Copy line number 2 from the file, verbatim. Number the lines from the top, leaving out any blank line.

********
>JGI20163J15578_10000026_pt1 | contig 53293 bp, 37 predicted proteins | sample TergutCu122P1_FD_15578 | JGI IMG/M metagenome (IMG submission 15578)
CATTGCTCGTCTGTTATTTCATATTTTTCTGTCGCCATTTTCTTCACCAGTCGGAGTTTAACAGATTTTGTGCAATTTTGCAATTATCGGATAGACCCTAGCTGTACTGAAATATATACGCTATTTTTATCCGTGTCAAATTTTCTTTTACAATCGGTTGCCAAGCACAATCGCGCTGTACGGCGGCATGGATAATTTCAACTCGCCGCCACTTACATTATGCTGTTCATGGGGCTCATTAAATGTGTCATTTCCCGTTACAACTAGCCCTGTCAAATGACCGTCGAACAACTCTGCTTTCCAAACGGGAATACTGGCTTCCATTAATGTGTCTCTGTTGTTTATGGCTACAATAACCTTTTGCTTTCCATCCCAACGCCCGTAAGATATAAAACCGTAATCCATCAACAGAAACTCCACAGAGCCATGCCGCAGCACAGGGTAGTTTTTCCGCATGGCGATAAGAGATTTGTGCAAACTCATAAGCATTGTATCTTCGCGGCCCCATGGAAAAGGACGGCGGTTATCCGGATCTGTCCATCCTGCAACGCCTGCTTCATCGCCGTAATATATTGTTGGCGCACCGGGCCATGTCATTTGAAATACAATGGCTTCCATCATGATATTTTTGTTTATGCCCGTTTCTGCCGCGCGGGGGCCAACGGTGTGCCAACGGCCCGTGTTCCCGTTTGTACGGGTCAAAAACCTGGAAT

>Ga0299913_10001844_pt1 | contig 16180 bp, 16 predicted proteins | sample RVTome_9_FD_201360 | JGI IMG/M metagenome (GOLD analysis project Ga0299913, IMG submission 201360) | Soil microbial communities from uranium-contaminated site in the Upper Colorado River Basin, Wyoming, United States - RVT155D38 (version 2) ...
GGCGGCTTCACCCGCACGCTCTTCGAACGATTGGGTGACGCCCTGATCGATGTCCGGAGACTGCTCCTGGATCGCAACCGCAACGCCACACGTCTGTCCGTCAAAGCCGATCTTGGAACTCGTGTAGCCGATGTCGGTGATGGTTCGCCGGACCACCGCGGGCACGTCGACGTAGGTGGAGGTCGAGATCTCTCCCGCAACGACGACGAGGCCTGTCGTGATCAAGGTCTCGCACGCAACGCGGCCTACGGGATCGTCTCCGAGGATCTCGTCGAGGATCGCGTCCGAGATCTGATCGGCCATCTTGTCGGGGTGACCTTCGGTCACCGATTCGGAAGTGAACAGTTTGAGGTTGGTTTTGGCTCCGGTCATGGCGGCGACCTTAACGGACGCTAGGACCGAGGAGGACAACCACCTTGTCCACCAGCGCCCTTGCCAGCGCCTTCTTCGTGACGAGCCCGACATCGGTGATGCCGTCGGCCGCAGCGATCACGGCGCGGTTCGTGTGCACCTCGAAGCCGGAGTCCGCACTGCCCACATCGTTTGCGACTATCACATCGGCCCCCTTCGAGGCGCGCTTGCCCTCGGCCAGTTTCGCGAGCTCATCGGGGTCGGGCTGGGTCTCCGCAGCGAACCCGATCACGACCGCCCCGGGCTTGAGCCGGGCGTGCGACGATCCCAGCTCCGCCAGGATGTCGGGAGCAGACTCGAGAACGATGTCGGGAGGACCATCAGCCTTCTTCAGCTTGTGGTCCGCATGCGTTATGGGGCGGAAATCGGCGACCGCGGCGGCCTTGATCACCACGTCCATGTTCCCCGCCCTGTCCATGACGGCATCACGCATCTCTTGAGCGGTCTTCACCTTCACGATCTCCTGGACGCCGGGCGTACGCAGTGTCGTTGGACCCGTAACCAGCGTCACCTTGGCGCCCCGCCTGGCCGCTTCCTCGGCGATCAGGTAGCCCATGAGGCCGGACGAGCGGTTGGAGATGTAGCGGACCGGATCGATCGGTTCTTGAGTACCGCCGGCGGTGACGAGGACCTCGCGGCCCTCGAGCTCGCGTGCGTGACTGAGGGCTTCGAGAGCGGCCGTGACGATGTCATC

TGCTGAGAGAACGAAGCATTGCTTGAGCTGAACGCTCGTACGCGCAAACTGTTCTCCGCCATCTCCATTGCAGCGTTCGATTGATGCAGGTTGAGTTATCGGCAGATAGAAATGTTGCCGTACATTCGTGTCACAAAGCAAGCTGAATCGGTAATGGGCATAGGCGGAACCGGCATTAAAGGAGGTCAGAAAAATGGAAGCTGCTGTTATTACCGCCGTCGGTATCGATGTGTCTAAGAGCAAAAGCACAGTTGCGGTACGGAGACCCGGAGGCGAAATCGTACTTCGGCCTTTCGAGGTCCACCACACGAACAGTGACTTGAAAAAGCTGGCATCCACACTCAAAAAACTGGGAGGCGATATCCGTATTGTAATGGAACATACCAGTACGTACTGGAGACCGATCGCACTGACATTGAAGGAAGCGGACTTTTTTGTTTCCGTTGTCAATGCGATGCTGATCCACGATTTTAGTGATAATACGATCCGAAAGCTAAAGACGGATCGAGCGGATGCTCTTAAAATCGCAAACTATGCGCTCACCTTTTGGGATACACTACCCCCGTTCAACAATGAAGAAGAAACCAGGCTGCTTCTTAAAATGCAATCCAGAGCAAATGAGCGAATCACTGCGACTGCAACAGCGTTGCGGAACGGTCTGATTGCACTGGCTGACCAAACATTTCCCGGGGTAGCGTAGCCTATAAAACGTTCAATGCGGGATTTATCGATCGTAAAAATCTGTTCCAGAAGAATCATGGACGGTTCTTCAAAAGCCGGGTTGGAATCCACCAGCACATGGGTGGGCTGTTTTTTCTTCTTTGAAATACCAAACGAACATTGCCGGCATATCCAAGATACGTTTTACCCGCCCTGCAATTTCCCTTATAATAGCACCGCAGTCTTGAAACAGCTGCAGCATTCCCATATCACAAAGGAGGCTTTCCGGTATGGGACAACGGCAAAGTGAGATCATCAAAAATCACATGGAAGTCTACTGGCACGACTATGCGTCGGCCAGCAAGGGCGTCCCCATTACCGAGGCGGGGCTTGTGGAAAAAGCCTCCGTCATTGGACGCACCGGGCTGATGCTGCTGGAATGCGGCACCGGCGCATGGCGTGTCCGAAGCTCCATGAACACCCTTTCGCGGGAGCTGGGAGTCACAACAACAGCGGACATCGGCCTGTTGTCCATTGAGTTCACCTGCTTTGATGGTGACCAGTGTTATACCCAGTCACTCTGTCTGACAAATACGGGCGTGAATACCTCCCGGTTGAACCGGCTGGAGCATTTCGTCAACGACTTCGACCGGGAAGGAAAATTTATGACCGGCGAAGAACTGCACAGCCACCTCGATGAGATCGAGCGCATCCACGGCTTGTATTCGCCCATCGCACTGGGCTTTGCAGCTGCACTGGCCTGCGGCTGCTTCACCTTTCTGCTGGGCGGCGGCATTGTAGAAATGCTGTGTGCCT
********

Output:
CATTGCTCGTCTGTTATTTCATATTTTTCTGTCGCCATTTTCTTCACCAGTCGGAGTTTAACAGATTTTGTGCAATTTTGCAATTATCGGATAGACCCTAGCTGTACTGAAATATATACGCTATTTTTATCCGTGTCAAATTTTCTTTTACAATCGGTTGCCAAGCACAATCGCGCTGTACGGCGGCATGGATAATTTCAACTCGCCGCCACTTACATTATGCTGTTCATGGGGCTCATTAAATGTGTCATTTCCCGTTACAACTAGCCCTGTCAAATGACCGTCGAACAACTCTGCTTTCCAAACGGGAATACTGGCTTCCATTAATGTGTCTCTGTTGTTTATGGCTACAATAACCTTTTGCTTTCCATCCCAACGCCCGTAAGATATAAAACCGTAATCCATCAACAGAAACTCCACAGAGCCATGCCGCAGCACAGGGTAGTTTTTCCGCATGGCGATAAGAGATTTGTGCAAACTCATAAGCATTGTATCTTCGCGGCCCCATGGAAAAGGACGGCGGTTATCCGGATCTGTCCATCCTGCAACGCCTGCTTCATCGCCGTAATATATTGTTGGCGCACCGGGCCATGTCATTTGAAATACAATGGCTTCCATCATGATATTTTTGTTTATGCCCGTTTCTGCCGCGCGGGGGCCAACGGTGTGCCAACGGCCCGTGTTCCCGTTTGTACGGGTCAAAAACCTGGAAT